Q. When is it wise to take psychiatric medication?
Dr. Emlet: Some situations where it may be beneficial for you or your child to consider the use of medication would be if you’re having symptoms that would be in the psychotic range. You’re losing touch with reality. You’re having hallucinations or delusions. The use of medications to deal with those problems would be extremely important. Another place where it may be important would be in the diagnosis of bipolar disorder, particularly what is called the manic phase where someone’s mood and behavior is really elevated and they may engage in risky behavior. Mood stabilizers may be actually very protective for you or for your child. There are some psychiatric disorders that definitely have a physiological weight to them, and in those kinds of situations it is important to consider the use of medication.
Q: Should I feel guilty for taking medication or for giving it to my kids?
Dr. Welch: I find people who feel guilty if they’re taking medication or giving medication to their children. They feel it’s a cop-out or an indication they have failed. How can we have a more simple view of medication? Medication, if it helps (and sometimes it won’t), can alleviate some of the difficult experiences of life. As parents we want to recognize that medication doesn’t do everything. It doesn’t deal with the very heart of our children. That is our turf [as parents]. Our task is how can our children grow to truly know the God and Father who loves them dearly? Medication is not going to help us do that. It’s not going to prohibit us from doing that either.
Q: My child has started taking medication; what steps should I take next?
Dr. Welch: You work with your child. You see if there are any side effects. You see if there are any improvements over a period of time. You continue to see that psychiatrist or physician and keep him up-to-date with changes that are positive, changes that are negative or no changes at all. Remain in contact and continue to ask his opinion as to what you should do with the medication.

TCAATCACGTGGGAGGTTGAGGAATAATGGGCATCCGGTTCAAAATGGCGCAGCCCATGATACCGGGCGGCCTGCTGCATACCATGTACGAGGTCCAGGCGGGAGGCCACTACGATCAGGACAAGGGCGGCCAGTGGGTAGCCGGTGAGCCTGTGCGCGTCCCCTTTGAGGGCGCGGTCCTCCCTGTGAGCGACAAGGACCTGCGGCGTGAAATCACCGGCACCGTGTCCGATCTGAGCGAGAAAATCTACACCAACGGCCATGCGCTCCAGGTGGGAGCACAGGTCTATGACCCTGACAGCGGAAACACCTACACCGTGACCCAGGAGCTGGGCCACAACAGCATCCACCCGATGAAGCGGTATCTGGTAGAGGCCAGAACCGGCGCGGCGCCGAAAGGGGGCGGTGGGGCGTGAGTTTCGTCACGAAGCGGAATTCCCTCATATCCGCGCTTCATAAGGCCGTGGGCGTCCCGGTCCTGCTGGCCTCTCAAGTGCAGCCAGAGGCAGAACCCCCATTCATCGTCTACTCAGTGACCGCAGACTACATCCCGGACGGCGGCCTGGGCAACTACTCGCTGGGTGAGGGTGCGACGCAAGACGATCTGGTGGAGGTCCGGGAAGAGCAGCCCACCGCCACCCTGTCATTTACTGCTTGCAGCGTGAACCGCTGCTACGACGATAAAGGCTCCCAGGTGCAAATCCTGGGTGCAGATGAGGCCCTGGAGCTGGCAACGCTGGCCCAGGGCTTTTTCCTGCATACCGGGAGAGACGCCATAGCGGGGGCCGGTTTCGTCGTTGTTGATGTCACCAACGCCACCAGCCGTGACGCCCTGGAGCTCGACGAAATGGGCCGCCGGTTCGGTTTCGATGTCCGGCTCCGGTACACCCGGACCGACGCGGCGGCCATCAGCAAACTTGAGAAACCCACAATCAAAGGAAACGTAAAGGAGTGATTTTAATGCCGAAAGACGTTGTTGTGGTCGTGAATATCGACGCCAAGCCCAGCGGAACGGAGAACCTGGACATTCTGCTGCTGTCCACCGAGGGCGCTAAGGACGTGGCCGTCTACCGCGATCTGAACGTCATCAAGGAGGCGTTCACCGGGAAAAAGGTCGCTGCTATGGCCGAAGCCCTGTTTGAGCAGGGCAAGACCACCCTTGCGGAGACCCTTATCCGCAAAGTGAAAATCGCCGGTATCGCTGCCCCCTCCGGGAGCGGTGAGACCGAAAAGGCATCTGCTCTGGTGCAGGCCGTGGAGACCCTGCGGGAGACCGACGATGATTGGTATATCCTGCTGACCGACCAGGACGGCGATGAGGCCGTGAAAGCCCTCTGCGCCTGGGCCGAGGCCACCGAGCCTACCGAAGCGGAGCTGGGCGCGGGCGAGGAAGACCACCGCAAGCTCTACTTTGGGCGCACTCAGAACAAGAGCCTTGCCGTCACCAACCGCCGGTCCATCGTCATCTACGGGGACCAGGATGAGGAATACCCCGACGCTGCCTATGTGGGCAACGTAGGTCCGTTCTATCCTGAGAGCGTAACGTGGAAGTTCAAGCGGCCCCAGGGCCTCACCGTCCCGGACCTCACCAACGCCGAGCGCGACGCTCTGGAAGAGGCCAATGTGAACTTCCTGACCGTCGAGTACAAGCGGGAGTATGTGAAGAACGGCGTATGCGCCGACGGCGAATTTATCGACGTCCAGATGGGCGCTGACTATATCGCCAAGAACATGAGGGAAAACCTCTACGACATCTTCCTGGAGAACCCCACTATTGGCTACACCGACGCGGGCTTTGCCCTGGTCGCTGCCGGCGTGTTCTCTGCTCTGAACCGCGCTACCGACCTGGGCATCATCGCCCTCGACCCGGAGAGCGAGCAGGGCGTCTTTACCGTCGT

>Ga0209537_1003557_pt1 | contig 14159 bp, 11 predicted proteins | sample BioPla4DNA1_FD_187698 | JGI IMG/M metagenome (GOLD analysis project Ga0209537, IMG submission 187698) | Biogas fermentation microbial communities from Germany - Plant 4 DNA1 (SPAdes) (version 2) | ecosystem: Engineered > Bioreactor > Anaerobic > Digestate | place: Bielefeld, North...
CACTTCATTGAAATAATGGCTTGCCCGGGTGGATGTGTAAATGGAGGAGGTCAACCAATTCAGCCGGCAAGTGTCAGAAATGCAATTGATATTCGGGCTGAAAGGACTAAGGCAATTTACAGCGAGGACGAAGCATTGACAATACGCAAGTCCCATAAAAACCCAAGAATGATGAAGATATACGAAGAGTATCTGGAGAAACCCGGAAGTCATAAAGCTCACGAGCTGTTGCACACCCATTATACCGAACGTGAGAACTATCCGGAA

Q: How long should I stay on the medication?
Dr. Emlet: Frequently touch base with your physician about whether or not you need to stay on it for the long haul. There are some situations where you might need to be on medication a longer time, but it’s important to be able to engage with your physician and say, “Is there a possibility that I could come down off this medication now?” Certain medications, for instance in the Valium class, can be associated with physical dependence and even withdrawal if you stop things abruptly. Even if you feel like you don’t need this medication anymore, I wouldn’t stop it outright. I’d make sure you have a conversation with your physician; there may be a weaning process. It’s important to periodically touch base and see, do I really need to stay on this? If you’ve been involved in counseling and getting help and working through issues, that also will factor into the decision.
We hope you found this article helpful. Please understand that it was prepared and presented as general information for a wide audience, and should not be considered specific advice for your circumstances and situation. Always make decisions regarding the use of medications with the advice and guidance of the prescribing doctor or counselor.
Dr. Michael R. Emlet is a counselor and faculty member at the Christian Counseling and Educational Foundation in Glenside, Pennsylvania. He holds a master’s degree from the University of Pennsylvania and a Master of Divinity degree from Westminster Theological Seminary. Before joining CCEF, he worked as a family physician for twelve years. He has written on the topics of OCD, Asperger Syndrome and has recently released his first full-length book: CrossTalk: Where Life & Scripture Meet.
Dr. Edward Welch is a counselor and faculty member at the Christian Counseling and Educational Foundation in Glenside, Pennsylvania. He has written extensively on the topics of depression, fear and addictions. His books include Depression: A Stubborn Darkness, Running Scared and When I Am Afraid: A Step-by-Step Guide Away from Fear and Anxiety.
Drs. Emlet and Welch are featured experts on the Single & Parenting videos. To hear more of their insights, visit a Single & Parenting group near you, www.singleandparenting.org/findagroup.